It’s a natural question once one learns that Zimmerman’s dad is a former judge.
George Zimmerman, Son of a Retired Judge, Has 3 Closed Arrests. Did George Zimmerman have help from his father, a retired judge, in clearing his name in three separate arrests?
Robert Zimmerman, a former Orange County magistrate judge, recently wrote a letter to The Orlando Sentinel defending his son, who’s been dragged through the mud for shooting the unarmed 17-year-old last month. In the letter, the senior Zimmerman asks people not to jump to conclusions and insists that his son didn’t follow the young boy home as he walked through their gated community. “He would be the last to discriminate for any reason whatsoever. The media portrayal of George as a racist could not be further from the truth. At no time did George follow or confront Mr. Martin. When the true details of the event became public, and I hope that will be soon, everyone should be outraged by the treatment of George Zimmerman in the media,” wrote Robert Zimmerman.
But dad may not be all that unbiased. Seems George has quite the criminal past and dad may have pulled some strings to keep him out of prison.
Now more info is being dug up on his “victimized” son through public records and revealing his checkered past. According to a records search on George, he was previously arrested for domestic violence, resisting an officer without violence and most shockingly, resisting an officer with violence — a felony charge that surely could have landed him in prison. All three of those arrests, however, were mysteriously closed with no semblance of charges for the Florida resident.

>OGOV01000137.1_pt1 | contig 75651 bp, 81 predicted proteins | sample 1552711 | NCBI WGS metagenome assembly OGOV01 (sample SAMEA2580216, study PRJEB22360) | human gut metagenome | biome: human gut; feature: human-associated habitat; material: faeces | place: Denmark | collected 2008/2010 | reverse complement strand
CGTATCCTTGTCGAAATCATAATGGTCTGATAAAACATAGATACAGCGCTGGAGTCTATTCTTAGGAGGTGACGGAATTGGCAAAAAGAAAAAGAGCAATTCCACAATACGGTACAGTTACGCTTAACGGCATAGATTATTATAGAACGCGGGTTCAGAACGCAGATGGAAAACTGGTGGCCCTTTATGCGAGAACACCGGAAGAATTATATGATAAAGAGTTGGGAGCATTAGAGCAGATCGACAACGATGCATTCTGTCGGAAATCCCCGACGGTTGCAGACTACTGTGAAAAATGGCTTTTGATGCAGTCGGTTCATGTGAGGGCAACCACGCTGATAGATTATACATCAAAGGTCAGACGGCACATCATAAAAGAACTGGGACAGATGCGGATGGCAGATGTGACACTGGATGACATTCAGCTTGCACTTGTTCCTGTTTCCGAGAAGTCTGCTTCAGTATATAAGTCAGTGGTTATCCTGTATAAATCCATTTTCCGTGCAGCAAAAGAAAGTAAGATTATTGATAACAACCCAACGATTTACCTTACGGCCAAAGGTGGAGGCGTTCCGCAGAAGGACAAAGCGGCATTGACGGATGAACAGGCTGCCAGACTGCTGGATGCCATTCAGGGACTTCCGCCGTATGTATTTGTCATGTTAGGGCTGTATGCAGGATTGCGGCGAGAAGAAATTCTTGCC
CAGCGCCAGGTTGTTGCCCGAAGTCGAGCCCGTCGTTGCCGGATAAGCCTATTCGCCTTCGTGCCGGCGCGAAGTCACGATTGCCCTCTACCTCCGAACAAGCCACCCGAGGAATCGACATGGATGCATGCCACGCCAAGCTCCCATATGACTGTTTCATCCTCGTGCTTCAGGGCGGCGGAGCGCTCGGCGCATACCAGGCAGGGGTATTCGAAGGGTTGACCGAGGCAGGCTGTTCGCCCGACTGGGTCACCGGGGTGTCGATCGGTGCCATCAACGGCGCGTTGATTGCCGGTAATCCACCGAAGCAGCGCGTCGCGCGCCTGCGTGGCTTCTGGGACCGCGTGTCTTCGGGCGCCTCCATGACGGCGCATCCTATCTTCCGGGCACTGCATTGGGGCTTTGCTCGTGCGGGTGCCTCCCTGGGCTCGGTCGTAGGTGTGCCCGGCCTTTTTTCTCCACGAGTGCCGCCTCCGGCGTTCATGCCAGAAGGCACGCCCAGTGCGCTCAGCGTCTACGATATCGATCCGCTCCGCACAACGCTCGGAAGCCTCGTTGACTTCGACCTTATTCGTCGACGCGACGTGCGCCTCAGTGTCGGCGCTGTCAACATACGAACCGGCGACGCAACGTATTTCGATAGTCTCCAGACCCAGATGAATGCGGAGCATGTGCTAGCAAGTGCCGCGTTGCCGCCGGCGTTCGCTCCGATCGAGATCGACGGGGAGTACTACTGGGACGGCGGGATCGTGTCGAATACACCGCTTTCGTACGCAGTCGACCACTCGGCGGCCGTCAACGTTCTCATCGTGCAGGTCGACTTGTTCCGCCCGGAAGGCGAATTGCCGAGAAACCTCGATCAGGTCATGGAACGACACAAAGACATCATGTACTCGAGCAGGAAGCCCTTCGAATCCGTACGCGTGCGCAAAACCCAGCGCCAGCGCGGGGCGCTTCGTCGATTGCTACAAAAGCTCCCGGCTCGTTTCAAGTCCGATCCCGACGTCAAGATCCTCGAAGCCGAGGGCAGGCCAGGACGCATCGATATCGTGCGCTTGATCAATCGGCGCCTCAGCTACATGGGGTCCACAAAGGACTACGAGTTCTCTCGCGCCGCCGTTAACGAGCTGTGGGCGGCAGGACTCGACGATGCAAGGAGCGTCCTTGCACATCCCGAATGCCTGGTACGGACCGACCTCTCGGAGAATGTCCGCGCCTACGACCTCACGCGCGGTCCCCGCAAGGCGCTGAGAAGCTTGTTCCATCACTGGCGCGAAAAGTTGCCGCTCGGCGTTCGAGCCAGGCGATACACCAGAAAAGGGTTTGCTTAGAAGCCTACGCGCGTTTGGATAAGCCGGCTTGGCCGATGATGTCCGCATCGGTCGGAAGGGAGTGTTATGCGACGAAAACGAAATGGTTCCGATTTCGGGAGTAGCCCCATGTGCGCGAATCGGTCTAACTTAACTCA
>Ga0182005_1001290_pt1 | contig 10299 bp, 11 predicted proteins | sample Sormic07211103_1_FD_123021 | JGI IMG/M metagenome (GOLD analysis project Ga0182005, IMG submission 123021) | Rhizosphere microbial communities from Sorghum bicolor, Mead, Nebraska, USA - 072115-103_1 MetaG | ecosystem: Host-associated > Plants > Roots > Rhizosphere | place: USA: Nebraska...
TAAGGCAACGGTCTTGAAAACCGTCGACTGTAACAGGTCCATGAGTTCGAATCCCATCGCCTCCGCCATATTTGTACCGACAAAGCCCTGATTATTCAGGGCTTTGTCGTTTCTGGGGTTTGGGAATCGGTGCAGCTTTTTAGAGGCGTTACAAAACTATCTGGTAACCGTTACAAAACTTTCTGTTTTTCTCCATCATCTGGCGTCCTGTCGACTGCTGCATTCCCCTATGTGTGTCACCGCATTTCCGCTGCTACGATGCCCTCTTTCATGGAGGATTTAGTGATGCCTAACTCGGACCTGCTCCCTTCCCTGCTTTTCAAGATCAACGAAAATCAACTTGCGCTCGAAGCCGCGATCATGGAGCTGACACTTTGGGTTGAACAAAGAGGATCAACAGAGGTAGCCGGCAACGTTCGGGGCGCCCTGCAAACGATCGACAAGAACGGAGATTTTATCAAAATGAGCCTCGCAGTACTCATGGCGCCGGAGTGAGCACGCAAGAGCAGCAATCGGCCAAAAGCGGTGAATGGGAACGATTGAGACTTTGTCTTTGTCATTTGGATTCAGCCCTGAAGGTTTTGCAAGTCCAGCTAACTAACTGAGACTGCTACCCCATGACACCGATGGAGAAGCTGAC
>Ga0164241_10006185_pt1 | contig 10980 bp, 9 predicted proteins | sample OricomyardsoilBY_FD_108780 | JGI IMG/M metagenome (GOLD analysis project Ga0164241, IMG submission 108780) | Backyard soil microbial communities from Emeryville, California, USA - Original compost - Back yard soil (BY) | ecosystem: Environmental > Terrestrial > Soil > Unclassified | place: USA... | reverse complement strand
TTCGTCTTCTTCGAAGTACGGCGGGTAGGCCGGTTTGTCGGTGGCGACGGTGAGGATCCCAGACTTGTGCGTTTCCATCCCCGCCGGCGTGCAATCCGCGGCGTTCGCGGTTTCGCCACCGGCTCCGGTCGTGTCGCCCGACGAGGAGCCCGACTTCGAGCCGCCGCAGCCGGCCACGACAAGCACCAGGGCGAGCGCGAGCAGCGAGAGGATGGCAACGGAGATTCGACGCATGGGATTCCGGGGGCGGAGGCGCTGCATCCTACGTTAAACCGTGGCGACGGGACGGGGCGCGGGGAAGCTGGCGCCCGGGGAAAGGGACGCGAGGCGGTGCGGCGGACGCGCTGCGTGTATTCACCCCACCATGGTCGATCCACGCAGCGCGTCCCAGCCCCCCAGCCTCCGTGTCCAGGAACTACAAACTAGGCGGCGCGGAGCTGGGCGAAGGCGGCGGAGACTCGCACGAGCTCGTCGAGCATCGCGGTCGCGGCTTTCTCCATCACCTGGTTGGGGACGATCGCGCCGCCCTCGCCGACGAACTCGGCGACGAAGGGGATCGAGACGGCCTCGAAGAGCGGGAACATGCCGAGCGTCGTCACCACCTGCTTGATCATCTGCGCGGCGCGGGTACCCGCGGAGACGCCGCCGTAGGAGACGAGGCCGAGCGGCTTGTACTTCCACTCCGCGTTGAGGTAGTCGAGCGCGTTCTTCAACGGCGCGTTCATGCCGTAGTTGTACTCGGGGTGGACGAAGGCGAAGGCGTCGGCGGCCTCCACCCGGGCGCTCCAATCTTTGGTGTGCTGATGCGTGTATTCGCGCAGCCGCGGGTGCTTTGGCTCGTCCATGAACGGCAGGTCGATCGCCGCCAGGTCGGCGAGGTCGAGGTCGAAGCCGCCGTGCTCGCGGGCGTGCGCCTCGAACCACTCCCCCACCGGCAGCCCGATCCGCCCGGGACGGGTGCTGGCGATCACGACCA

So if his misdeeds in the past were whitewashed, the natural and logical supposition now is that his father’s connections may do their best to cover for him this time. Was he not arrested when he shot Trayvon Martin because he was ‘defending himself’ or did the cops know the judge and do him a favor?
- George Zimmerman: New details in domestic violence petitions (thegrio.com)
- Zimmerman: Self-Defense or Blame the Victim? It’s a Dangerous Precedent (annecarolinedrake.com)